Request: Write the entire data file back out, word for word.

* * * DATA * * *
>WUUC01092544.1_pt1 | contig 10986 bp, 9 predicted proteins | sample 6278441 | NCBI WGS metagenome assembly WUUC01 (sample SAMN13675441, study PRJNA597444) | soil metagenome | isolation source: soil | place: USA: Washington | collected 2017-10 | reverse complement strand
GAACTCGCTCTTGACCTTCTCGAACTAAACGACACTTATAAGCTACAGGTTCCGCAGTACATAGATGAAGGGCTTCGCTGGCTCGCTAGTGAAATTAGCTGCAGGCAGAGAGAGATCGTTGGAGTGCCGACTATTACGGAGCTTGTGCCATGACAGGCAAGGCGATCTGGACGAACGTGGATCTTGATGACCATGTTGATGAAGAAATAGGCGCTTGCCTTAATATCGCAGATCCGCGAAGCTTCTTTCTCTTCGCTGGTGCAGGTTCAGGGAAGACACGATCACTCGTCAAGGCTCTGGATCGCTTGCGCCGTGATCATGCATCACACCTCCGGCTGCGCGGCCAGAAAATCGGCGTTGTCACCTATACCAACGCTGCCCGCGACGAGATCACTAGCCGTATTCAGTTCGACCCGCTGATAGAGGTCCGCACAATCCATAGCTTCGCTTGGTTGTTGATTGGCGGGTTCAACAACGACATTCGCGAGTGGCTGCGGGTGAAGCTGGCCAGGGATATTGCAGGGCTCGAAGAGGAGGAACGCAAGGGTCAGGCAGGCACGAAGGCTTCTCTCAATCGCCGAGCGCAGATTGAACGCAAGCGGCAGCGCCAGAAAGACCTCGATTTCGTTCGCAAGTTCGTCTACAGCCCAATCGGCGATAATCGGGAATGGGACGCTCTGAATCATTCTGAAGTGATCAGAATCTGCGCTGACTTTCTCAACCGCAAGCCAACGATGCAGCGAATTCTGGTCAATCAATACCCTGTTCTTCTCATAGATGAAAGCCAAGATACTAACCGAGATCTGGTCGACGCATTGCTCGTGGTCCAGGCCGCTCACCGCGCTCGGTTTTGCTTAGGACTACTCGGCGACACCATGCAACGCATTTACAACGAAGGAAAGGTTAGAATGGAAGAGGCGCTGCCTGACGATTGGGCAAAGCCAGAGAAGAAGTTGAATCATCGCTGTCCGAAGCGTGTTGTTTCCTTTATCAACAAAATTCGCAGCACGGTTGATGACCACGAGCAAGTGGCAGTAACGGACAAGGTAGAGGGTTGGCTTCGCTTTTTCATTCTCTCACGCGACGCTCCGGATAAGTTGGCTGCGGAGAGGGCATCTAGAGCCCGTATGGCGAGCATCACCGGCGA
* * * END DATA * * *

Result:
>WUUC01092544.1_pt1 | contig 10986 bp, 9 predicted proteins | sample 6278441 | NCBI WGS metagenome assembly WUUC01 (sample SAMN13675441, study PRJNA597444) | soil metagenome | isolation source: soil | place: USA: Washington | collected 2017-10 | reverse complement strand
GAACTCGCTCTTGACCTTCTCGAACTAAACGACACTTATAAGCTACAGGTTCCGCAGTACATAGATGAAGGGCTTCGCTGGCTCGCTAGTGAAATTAGCTGCAGGCAGAGAGAGATCGTTGGAGTGCCGACTATTACGGAGCTTGTGCCATGACAGGCAAGGCGATCTGGACGAACGTGGATCTTGATGACCATGTTGATGAAGAAATAGGCGCTTGCCTTAATATCGCAGATCCGCGAAGCTTCTTTCTCTTCGCTGGTGCAGGTTCAGGGAAGACACGATCACTCGTCAAGGCTCTGGATCGCTTGCGCCGTGATCATGCATCACACCTCCGGCTGCGCGGCCAGAAAATCGGCGTTGTCACCTATACCAACGCTGCCCGCGACGAGATCACTAGCCGTATTCAGTTCGACCCGCTGATAGAGGTCCGCACAATCCATAGCTTCGCTTGGTTGTTGATTGGCGGGTTCAACAACGACATTCGCGAGTGGCTGCGGGTGAAGCTGGCCAGGGATATTGCAGGGCTCGAAGAGGAGGAACGCAAGGGTCAGGCAGGCACGAAGGCTTCTCTCAATCGCCGAGCGCAGATTGAACGCAAGCGGCAGCGCCAGAAAGACCTCGATTTCGTTCGCAAGTTCGTCTACAGCCCAATCGGCGATAATCGGGAATGGGACGCTCTGAATCATTCTGAAGTGATCAGAATCTGCGCTGACTTTCTCAACCGCAAGCCAACGATGCAGCGAATTCTGGTCAATCAATACCCTGTTCTTCTCATAGATGAAAGCCAAGATACTAACCGAGATCTGGTCGACGCATTGCTCGTGGTCCAGGCCGCTCACCGCGCTCGGTTTTGCTTAGGACTACTCGGCGACACCATGCAACGCATTTACAACGAAGGAAAGGTTAGAATGGAAGAGGCGCTGCCTGACGATTGGGCAAAGCCAGAGAAGAAGTTGAATCATCGCTGTCCGAAGCGTGTTGTTTCCTTTATCAACAAAATTCGCAGCACGGTTGATGACCACGAGCAAGTGGCAGTAACGGACAAGGTAGAGGGTTGGCTTCGCTTTTTCATTCTCTCACGCGACGCTCCGGATAAGTTGGCTGCGGAGAGGGCATCTAGAGCCCGTATGGCGAGCATCACCGGCGA